(Also Rig, Heimdallr, Rigr, Hallinskidi , Vindhler, Gullintanni )
”The Bright God”
“The White God”
“Guardian of the Gods"
Heimdall is the Norse god of light who guards Bifrost (the rainbow bridge), the only entrance to Asgard (the realm of the gods). As his primary function is that of a watchman, he requires no sleep, can see for hundreds of miles in the day or night and has hearing so acute that no sounds escapes him – he can hear the growth of a single blade of grass. He watches for the coming of the frost giants which will signify the start of Ragnarok.
His hall is Himinbjorg (the heavenly mountains, the cliffs of heaven), a pleasant place where Heimdall enjoys good mead. His treasures include Gjallar (clangorous horn), the horn that he will sound to summon the other gods to the final battle and his sword, Hofud (man’s head). His mount is a horse with a golden mane called Gulltoppr (golden topped). Heimdall is handsome, well built and wears a ram’s head helmet. He also has a mouth full of shiny gold teeth (Gullintanni translates to 'gold tooth').
Heimdall’s parentage is somewhat confusing, there being various accounts of where this deity came from. He was considered by Snorri to be a son of Odin. In other accounts, he was born at the end of the world and raised up by the force of the earth, seawater and the blood of a boar. At the same time, Heimdall was said to have nine mothers: nine sisters representing the waves or the waves themselves. They are given as the daughters of Geirrendour the giant, of Aegir, or of the Valkyries, and their names are: Gjalp, Greip, Eistla, Eyrgiafa, Ulfun, Angeyja, Imdr, Atla and Jarnsaxa.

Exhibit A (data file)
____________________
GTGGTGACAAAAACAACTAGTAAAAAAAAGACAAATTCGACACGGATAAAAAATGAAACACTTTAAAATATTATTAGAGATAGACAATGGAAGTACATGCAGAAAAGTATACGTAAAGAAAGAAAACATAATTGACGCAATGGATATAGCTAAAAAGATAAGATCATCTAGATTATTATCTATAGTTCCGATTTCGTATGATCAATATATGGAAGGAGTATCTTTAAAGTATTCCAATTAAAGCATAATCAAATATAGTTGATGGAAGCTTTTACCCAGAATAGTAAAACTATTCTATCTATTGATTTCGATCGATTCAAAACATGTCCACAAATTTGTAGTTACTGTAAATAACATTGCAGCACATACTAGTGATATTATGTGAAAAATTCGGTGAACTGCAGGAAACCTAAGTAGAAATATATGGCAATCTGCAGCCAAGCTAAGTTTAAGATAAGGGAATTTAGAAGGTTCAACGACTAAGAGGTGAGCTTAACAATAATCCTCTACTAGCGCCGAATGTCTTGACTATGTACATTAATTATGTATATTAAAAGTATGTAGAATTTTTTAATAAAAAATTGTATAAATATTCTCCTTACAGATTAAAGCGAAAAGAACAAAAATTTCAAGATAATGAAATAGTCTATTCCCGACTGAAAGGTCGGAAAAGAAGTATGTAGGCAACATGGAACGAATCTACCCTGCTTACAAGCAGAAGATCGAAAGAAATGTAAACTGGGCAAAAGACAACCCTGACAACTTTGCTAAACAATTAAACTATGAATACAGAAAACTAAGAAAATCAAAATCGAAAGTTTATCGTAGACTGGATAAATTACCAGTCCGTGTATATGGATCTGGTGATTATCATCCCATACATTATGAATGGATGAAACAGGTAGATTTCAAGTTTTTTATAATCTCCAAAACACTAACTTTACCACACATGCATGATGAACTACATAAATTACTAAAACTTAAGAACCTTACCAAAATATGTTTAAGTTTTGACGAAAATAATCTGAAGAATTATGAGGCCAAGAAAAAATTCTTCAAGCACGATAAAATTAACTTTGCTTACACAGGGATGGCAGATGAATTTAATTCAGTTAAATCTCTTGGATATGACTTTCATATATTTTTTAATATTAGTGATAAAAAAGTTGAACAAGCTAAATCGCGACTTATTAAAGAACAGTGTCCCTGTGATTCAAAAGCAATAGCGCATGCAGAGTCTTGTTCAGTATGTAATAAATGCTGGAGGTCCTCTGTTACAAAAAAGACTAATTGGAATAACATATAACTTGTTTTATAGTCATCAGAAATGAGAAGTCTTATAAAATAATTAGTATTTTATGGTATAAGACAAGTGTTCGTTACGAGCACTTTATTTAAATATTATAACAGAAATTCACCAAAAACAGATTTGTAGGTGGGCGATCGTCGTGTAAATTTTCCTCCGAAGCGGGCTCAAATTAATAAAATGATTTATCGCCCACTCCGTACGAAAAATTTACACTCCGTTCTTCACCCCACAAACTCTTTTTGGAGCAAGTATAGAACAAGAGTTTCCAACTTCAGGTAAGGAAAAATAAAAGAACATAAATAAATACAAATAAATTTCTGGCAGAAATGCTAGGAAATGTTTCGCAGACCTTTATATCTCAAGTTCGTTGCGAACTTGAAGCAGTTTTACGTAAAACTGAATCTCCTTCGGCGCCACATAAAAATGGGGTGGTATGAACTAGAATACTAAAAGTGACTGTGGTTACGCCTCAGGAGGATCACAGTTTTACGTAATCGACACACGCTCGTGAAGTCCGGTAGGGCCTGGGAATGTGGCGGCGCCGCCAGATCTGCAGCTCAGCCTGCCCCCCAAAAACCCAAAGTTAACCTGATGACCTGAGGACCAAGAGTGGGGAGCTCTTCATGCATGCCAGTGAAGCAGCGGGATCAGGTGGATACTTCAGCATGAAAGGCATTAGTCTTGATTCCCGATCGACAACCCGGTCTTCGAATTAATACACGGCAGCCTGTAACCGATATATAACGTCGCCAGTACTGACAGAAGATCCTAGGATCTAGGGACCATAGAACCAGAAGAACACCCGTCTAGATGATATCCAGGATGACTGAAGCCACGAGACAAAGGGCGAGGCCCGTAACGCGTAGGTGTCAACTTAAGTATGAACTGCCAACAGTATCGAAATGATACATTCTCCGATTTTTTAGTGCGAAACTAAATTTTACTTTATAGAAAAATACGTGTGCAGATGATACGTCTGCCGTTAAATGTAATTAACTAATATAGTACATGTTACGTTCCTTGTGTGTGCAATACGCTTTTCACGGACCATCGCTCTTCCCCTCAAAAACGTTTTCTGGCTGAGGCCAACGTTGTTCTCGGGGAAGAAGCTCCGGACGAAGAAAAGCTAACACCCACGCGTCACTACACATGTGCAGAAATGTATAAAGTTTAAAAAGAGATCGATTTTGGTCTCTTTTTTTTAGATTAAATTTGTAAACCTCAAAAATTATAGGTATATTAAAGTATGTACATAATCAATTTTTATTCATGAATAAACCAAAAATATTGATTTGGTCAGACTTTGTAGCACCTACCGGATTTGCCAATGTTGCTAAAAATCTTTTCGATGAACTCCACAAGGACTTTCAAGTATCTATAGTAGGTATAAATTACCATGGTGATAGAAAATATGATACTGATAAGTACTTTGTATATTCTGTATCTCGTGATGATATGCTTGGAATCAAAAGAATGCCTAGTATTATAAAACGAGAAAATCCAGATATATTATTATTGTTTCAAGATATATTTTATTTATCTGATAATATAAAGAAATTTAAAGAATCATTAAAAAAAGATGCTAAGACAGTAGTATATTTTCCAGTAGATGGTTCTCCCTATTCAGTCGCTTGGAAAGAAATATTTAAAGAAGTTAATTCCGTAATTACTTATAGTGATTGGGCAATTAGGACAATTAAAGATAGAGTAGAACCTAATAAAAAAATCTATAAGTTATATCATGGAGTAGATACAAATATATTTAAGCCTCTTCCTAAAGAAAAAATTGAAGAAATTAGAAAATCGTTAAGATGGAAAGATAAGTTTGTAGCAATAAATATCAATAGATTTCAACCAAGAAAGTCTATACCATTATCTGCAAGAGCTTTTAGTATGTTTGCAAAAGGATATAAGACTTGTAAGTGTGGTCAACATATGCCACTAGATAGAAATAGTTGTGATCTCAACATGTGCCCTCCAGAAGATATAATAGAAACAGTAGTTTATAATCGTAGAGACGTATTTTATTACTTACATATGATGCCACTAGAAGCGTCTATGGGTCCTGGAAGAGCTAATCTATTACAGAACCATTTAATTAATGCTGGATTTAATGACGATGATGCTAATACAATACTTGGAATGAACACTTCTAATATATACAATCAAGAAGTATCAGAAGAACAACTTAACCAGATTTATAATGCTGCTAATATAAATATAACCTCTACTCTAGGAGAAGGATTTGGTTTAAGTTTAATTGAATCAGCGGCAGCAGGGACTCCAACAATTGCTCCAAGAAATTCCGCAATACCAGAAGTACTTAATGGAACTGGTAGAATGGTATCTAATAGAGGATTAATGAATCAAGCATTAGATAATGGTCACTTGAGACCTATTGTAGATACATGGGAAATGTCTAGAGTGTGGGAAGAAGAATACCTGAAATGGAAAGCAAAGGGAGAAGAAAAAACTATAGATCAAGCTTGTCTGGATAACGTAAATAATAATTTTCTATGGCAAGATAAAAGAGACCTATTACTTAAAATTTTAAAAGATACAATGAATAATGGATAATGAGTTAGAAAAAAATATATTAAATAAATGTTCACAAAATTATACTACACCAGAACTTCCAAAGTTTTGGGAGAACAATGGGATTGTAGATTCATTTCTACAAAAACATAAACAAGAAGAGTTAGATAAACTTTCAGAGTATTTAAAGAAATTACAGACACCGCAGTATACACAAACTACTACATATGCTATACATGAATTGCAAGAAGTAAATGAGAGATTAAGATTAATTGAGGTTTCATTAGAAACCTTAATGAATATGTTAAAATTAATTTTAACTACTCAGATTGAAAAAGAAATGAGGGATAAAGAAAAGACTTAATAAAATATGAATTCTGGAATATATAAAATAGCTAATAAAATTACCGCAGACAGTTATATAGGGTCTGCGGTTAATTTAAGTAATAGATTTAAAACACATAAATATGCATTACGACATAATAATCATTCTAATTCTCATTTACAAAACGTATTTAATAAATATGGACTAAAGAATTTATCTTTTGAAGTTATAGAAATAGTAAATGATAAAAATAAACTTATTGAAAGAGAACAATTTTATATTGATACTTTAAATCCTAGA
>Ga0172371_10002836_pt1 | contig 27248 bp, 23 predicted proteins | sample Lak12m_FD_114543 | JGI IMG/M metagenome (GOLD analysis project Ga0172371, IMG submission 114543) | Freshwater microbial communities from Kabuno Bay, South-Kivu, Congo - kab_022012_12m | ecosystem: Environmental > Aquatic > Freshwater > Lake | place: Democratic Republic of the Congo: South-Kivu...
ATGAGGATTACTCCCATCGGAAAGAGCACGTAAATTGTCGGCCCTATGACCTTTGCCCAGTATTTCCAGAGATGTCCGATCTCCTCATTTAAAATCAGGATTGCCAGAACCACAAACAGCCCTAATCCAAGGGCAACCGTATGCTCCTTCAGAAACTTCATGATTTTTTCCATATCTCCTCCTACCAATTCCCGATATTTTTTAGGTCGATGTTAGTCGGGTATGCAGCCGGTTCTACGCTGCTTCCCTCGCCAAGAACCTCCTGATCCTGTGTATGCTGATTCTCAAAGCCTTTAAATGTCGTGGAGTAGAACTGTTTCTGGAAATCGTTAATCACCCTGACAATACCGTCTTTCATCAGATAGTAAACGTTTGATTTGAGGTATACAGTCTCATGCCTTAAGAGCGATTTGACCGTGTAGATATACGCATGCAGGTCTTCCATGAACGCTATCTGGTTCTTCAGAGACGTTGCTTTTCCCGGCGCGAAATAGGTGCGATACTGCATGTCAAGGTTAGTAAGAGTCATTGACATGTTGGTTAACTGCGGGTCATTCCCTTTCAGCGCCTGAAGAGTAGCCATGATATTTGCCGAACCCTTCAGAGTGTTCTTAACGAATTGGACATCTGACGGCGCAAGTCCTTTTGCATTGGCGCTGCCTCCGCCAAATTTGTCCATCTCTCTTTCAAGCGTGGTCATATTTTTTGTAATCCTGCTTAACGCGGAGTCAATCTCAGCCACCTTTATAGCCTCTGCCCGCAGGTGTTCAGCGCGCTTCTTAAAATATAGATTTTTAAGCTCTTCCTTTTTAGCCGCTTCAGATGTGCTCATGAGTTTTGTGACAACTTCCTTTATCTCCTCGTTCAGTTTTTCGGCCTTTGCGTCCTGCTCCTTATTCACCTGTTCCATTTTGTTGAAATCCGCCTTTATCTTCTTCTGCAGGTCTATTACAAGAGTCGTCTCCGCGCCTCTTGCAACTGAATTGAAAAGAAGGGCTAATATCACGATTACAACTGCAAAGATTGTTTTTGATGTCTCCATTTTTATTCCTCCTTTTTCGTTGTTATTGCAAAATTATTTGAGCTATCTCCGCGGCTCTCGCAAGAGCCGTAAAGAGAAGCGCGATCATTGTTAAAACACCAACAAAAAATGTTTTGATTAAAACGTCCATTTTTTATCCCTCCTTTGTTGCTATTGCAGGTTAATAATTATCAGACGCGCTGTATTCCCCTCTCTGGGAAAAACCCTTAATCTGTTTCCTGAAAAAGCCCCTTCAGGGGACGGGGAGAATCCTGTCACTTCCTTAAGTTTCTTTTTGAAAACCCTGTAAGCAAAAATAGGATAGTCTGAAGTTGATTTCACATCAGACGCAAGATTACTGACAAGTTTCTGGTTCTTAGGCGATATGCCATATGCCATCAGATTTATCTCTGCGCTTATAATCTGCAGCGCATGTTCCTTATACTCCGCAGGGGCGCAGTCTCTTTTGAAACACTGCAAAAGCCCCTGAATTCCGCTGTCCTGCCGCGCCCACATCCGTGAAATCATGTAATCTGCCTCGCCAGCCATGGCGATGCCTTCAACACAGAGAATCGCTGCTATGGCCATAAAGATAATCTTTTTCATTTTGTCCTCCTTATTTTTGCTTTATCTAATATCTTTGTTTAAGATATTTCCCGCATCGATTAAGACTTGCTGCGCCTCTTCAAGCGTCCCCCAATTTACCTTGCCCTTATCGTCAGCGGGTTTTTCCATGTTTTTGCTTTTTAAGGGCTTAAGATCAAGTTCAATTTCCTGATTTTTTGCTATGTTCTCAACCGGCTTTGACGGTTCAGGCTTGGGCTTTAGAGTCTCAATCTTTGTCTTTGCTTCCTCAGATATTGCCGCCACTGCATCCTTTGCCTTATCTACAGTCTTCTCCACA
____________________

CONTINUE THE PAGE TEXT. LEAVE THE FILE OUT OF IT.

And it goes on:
As Rig (ruler), Heimdall was the father of humankind. In the Rigspula it is told that the god was walking down the seashore when he came upon a dwelling occupied by Ii and Edda (great-grandfather and great-grandmother). The two entertained the stranger (who called himself Rig), and each night, for three nights, he lay down between them to sleep. He left and nine months later Edda bore a son called Thrall, who grew up ugly with gnarled hands and did manual labor. Thrall fathered the race of serfs or slaves.
Walking on, he came upon the home of li and Anima (grandfather and grandmother). They also entertained Rig, and for three nights he slept between them. After nine months Anima gave birth to a son called Karl, who was the father of all freemen or peasants. The last house visited by Heimdall posing as Rig was that of Fár and Afóir (Father and Mother), who lived in luxury and were aristocrats. Again, the god slept in the couple’s bed for three nights, and nine months later, Afóir bore a golden-haired child with glittering eyes called Jan, meaning earl or prince. Jan was skilled in the arts of war, and when he was grown, Heimdall came to him from under a bush to acknowledge his son, give him his name and teach him the runes. Jan was the progenitor of the race of warriors.
Heimdall's death occurs during Ragnarok, after he has alerted the other deities and they, along with the Einherjar, battle Loki, Hel, Fenrir, Jormundgand, Surtur of Muspellheim, and the hordes of chaos. Loki and Heimdall (who were involved in a long-standing feud) die at each other’s hands.